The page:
Abstract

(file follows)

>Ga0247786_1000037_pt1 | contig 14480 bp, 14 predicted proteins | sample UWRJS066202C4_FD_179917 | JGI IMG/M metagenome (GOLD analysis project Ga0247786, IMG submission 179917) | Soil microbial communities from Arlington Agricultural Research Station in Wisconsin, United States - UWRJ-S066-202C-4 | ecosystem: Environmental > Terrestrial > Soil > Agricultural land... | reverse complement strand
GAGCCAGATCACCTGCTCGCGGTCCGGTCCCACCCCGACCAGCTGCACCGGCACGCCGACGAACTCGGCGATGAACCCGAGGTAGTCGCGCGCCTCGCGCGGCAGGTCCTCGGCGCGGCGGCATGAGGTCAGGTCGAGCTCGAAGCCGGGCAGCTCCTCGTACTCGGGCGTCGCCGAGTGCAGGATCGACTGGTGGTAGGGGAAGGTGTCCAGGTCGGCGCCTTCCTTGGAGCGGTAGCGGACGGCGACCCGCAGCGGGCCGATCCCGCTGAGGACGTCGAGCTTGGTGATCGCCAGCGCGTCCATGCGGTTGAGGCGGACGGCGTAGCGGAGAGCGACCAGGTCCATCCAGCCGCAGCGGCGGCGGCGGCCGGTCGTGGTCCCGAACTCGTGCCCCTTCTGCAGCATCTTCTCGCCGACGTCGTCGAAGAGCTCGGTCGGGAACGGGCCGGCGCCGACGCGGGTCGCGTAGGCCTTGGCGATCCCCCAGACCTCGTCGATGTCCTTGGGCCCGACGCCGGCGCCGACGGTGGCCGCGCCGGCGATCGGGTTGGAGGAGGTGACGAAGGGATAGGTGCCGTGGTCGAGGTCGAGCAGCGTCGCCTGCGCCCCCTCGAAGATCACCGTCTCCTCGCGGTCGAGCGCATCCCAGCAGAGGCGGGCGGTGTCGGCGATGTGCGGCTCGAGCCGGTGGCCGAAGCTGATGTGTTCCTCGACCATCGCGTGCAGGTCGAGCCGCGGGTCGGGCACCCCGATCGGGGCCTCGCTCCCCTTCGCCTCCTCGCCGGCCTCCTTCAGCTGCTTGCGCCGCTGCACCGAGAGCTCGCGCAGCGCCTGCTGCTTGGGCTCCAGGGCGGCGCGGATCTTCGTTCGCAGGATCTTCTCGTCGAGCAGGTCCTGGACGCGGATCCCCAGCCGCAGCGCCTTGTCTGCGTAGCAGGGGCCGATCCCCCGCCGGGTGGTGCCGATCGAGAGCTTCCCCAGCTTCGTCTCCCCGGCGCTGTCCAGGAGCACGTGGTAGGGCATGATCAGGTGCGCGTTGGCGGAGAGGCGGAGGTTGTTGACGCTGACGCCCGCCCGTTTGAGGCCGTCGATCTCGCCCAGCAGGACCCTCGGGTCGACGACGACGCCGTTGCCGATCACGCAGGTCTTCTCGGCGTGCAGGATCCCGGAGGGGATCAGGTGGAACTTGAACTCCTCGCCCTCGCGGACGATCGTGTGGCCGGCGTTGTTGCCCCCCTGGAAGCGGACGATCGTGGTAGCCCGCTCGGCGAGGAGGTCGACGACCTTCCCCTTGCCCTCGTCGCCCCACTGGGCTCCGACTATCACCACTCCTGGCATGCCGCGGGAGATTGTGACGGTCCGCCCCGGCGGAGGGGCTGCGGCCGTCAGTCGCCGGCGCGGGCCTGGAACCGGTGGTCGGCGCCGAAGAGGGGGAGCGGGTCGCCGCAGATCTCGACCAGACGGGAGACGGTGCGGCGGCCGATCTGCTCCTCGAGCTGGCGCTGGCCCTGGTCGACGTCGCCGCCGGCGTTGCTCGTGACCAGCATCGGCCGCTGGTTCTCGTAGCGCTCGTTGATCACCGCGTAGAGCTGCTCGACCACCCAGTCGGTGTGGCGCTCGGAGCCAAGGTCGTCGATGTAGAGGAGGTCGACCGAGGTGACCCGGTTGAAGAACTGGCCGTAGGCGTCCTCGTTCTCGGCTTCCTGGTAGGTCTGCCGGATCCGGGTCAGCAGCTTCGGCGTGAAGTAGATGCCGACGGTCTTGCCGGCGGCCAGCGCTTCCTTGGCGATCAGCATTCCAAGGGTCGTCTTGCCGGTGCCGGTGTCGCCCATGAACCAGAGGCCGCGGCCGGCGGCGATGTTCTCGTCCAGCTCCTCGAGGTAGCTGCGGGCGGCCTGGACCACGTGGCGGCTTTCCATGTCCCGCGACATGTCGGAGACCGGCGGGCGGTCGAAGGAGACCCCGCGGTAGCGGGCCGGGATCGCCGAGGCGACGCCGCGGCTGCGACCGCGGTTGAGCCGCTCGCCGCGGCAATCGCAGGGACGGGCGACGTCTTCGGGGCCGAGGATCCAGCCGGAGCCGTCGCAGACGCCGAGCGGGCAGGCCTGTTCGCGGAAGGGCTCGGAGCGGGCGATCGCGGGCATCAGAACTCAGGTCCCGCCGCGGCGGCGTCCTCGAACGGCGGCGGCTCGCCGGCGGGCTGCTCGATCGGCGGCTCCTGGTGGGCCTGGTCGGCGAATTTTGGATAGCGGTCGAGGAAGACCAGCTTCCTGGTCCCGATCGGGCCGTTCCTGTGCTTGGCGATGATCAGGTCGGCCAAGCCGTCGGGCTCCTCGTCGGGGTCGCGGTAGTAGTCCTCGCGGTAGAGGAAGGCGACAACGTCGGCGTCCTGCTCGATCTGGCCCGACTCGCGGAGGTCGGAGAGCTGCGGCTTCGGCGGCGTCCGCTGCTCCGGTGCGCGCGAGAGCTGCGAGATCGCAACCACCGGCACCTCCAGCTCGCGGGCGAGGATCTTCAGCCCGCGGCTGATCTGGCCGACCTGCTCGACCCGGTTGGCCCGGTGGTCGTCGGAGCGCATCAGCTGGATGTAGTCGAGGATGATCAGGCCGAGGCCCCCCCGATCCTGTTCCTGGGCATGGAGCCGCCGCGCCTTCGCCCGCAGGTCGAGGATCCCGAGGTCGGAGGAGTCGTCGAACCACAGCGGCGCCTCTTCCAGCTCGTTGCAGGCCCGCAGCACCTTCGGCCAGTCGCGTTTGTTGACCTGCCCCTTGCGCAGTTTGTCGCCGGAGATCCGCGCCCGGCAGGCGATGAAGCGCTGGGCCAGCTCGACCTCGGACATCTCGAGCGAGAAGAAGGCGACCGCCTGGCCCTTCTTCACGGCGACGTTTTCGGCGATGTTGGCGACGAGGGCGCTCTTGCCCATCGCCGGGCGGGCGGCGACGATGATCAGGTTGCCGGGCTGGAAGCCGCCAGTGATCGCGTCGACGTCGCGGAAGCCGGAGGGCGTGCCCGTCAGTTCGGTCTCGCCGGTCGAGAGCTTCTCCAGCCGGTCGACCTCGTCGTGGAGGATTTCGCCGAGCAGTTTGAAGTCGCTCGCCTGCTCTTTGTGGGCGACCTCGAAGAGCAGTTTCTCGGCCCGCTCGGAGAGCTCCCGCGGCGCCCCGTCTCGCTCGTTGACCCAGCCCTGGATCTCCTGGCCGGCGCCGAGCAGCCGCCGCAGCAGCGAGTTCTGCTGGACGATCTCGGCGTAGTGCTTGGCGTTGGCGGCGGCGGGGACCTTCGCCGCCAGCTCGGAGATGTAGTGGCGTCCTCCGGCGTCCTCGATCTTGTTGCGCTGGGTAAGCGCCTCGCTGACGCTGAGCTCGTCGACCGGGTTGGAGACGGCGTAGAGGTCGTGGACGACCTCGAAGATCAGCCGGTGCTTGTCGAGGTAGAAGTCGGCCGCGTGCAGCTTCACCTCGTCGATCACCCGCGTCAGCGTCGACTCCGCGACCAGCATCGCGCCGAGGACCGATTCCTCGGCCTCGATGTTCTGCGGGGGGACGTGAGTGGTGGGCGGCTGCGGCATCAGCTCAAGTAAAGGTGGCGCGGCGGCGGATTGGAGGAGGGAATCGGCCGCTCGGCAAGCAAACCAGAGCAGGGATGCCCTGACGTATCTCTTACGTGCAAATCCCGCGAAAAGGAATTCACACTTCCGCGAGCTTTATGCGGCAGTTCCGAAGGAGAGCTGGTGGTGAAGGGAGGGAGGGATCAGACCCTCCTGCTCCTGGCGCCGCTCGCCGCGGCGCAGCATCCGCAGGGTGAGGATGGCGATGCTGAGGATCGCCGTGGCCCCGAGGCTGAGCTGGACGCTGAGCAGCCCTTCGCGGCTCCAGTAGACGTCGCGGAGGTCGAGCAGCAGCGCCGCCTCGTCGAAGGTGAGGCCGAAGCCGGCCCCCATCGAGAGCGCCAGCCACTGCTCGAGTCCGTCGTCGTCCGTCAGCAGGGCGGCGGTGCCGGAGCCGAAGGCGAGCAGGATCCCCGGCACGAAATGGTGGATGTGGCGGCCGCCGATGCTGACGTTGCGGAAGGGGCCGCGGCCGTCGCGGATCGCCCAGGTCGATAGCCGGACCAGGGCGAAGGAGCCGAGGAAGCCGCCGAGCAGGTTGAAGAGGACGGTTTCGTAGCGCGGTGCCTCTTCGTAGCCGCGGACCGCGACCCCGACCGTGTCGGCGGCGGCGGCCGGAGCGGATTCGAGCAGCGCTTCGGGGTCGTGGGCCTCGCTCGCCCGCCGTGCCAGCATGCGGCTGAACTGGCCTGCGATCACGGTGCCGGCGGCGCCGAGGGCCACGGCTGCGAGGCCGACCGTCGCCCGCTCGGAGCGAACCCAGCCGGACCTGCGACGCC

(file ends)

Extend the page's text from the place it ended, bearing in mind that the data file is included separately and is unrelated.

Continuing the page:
An Early Proterozoic Kikkertavak mafic dyke intruding the Archaean Hopedale block, Labrador, gives an age of 2235 ± 2 Ma using U–Pb techniques on baddeleyite. A Harp mafic dyke in the same area gives an age of 1273 ± 1 Ma using U–Pb techniques on baddeleyite and zircon. The latter age is almost identical to that of the giant Mackenzie swarm and to the age of the BD0 dykes in South Greenland, and points to a major pulse of mafic magmatism over much of the North Atlantic craton at this time. The former age is a little older than available Rb–Sr ages for the extensive MD swarm in West Greenland, but there are possible correlatives.Geochemical data are presented to ascertain whether there are significant compositional differences between the Harp and Kikkertavak dyke swarms. In fact, two distinct chemical subgroups can be recognized within the Kikkertavak dykes, and three others are recognized within the Harp suite. These differences apply more to trace element patterns rather than major element abundances, but although there are compositional differences between the average Harp and average Kikkertavak dyke, it is unlikely that geochemistry could be used unequivocally to separate the two. The compositional differences probably reflect evolutionary processes in the lithosphere. The range of composition exemplified by the subgroups is most easily interpreted in terms of proportion of asthenosphere and lithosphere components, and does not necessarily imply that either dyke swarm was emplaced over a long period. The presence of subgroups within both swarms urges some caution in assuming all dykes correspond to one or other age.

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